Bars were the standard 3t Prima 199’s and the stem was Colnago’s home badged (a little stouter on the C50 with 4 bolts vs. two…). For the Wheels we stuck with swapping back and fourth between the very nice and light Reynolds Stratus Tubulars and the American Classics Very Nice and light 350 Clinchers (Clincher Tires were Veloflex from Wisecyclebuys.com and Tubulars were from Tufo). We rode each bike one after the other with the same wheels so as not to let the most important component sway the test…
So what’s the difference?
For the Record, 19 high end bikes have passed between my legs in the last few years while the C40 has stayed. Not for any other reason but that I can ride it forever and never feel bad. But if I had to comment I would say… It is the perfect Geometry for me with the bars where they should be, the seat angle is nice and head tube is laid back enough to where it is never twitchy. It is also lighter than most. It’s a little stiffer than a lot available at this weight. Carbon Fiber done this well basically has no fatigue life, meaning you can ride it for a very very long time (much longer than most of the super light but throw it away after a season metal on the market).
It has a Stop you dead in your tracks paint job that nobody has come close to (although the Pinarello Green Jersey bike I had was close and certainly tougher to come by as there are only three in the USA). And I hate to admit it, but the fact that no other bike finish has carried the wow factor for more than a month or two while the Worlds C40 has carried it for a few years does have its place in an evaluation. And you need to know how nice the 40 is for the purposes of the following comparison.
Comfort: Colnago say the rear end is 5% more flexible vertically while also being 3.5% stiffer. The new C50 is certainly as comfortable as the C40. That means it is top 5% of any bike to come through here. Until something else comes along that is leaps and bounds better, the C40 is the comfort benchmark that all the bikes have to shoot for.
Geometry: The 50 is the same as the 40 so the Geometry is still basically a custom fit for me (who cares about you…). It is a relaxed, ride for hours without worry type of comfort which is one of the main reasons so many pro’s stick with it. I have a new habbit of picking out which bikes several pro’s ride when they are done being paid to ride them, and Colnago winds up as the bike in lots of cases…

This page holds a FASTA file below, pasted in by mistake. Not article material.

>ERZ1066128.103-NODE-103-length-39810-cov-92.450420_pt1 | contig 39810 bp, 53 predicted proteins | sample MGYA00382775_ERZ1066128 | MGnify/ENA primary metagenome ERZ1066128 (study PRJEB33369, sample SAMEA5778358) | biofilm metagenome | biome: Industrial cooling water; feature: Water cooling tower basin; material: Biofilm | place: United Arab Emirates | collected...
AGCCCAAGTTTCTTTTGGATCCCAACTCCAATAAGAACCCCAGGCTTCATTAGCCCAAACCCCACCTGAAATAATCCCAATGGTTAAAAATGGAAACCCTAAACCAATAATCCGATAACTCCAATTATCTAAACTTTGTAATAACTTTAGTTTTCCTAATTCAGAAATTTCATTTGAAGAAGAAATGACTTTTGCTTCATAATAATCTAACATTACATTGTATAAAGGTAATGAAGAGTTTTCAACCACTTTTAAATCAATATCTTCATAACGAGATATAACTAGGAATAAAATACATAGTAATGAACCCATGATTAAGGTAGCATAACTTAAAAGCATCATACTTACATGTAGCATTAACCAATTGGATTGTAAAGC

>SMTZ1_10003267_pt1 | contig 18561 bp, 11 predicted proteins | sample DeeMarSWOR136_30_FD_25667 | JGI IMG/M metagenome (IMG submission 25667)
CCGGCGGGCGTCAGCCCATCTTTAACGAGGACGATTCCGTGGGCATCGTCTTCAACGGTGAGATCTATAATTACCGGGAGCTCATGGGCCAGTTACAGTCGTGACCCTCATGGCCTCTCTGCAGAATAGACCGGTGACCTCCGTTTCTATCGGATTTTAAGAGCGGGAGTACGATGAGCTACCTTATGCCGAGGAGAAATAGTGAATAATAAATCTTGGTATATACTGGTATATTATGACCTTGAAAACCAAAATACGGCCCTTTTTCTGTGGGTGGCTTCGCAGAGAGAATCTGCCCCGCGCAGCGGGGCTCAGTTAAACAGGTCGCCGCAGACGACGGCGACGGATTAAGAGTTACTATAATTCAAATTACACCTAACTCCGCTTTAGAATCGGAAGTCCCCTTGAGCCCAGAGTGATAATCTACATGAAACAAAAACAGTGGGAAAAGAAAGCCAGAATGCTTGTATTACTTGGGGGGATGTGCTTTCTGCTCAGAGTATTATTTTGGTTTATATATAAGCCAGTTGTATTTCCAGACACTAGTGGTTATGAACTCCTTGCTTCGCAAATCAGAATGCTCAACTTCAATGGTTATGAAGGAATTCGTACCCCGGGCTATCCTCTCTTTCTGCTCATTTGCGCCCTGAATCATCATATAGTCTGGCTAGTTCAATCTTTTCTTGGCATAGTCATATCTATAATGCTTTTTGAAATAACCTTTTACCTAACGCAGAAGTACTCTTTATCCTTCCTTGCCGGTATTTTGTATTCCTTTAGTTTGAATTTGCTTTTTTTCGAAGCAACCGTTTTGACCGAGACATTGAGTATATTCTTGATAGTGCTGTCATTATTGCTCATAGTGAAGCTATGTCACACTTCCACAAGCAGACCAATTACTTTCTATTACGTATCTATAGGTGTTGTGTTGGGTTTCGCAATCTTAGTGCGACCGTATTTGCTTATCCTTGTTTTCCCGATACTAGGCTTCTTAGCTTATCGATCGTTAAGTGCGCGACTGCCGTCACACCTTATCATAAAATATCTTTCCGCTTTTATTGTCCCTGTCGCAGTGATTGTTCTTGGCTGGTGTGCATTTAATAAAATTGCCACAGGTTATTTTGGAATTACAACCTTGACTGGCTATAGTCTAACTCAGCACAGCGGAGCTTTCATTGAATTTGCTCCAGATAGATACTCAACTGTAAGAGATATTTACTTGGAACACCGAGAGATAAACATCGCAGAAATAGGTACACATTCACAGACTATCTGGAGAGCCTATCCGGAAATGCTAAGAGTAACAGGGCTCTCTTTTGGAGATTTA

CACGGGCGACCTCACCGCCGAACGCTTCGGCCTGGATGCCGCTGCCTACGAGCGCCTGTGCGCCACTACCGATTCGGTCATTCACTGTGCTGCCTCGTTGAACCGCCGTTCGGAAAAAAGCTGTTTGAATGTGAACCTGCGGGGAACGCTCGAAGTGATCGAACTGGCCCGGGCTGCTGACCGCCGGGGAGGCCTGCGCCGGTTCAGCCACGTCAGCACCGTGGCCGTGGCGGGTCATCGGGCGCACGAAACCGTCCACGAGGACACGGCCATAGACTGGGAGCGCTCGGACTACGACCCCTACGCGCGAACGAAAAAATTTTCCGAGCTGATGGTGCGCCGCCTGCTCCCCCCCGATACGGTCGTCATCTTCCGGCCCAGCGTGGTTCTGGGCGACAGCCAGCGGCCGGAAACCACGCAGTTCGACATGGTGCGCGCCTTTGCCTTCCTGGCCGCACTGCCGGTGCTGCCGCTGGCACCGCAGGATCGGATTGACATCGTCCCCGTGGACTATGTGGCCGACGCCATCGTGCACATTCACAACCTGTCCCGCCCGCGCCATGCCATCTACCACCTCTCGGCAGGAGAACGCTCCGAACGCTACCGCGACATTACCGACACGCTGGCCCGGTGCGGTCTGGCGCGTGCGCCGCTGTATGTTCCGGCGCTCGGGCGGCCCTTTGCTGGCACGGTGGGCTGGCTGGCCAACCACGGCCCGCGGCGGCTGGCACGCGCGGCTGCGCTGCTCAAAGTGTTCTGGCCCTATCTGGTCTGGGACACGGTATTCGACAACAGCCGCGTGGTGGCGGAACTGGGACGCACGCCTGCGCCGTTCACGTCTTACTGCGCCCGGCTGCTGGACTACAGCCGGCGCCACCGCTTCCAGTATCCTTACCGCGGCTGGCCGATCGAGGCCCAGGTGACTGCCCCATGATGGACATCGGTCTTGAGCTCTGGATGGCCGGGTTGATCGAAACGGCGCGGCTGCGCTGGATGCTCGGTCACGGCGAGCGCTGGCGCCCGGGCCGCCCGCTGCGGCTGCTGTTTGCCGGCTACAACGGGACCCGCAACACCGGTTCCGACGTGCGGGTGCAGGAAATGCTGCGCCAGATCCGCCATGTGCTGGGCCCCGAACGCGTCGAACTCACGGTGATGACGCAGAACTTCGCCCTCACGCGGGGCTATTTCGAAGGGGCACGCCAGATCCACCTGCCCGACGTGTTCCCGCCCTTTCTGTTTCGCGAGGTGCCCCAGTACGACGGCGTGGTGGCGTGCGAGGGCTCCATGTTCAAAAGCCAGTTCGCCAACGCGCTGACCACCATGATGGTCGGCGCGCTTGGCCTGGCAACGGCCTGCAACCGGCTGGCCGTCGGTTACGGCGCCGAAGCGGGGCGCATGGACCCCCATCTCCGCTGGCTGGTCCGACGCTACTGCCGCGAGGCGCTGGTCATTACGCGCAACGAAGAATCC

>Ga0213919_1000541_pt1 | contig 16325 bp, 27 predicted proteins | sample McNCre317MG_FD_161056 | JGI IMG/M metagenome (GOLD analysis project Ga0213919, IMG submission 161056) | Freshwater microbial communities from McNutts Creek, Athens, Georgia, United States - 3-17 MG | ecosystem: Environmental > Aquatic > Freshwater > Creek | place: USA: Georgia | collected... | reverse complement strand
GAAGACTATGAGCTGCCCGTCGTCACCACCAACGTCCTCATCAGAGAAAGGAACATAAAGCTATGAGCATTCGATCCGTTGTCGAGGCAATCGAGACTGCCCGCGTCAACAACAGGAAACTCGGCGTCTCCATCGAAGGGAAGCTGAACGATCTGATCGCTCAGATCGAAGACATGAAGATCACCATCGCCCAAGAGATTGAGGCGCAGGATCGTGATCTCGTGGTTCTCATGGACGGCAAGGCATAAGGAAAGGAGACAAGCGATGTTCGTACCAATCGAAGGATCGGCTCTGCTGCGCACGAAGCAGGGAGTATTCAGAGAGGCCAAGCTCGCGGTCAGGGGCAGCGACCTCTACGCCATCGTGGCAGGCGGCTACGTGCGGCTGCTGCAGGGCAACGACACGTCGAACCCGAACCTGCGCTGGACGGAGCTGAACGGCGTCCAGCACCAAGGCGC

Finish: is another work of art for the C50 and, while I like the C40 better (with the Mapei Logo and cubes and Oscar Friere’s Signature and the bright white), my wife says less White and more Carbon makes the 50 look “newer” and “it will match more clothes”….
Ride: Both are Pillow soft. Manufacturers that can’t pull off a ride this stable, quiet and smooth call the feel “dead”. Funny, because dead or asleep is what my hands and ass feel after getting jittered about on most other materials besides Carbon, and this is great Carbon even among Good Carbon. Silky smooth and very stable. Ride all day and Play all night… Sound Italian to you?
Stiffness: This was the one thing that made the C40 a second choice for shorter distance performance like 30 minute or short track Crits or the shorter duration races that are normal in the USA. I know Colnago say that the rear is 3.5% less flexy, but they don’t comment on what the larger head, top and down tubes do. There is also the factor of the heavier (not by a lot though) and probably stiffer front fork to consider. With all that in play, the 50 feels far more than 3.5% better in the flex department. It is a larger improvement in stiffness than the 5% figure is better comfort, as both bikes feel comparably comfortable, but the C50 has more juice. Honestly, the Kuota Khan had become my new leader in the combined area of comfort AND stiffness but the C50’s performance means my next test needs to be loading the same group onto the Kuota and riding them one after the other with the same wheels to get a better look (yeah, life’s pretty rough here at PEZ…). No matter what the outcome is though, I am talking about the very best available in what a Bicycle can be.
So all in all the C50 is a little nicer than the C40. It’s not hugely better, but the performance boost is noticeable and, with the new tubes, head and stays, it warrants a new number. That seems like light praise for the C50 only because the C40 is so sweet! It’s like determining whether or not 20 nights would be better than 18 with an enamored Angelina Jolie when just one is more than most of us deserve. Colnago have been at or near the very top on just about any list because they put more of what people want in Bicycles. Passion and Tradition live in the C50 and do so in massive quantities.
You can hit the guys at Trailtir-USA.com for a where to buy link.
Get more info at:
The Trialtir website: Trialtir-USA.com
The Colnago Website:
Where to Get ‘Em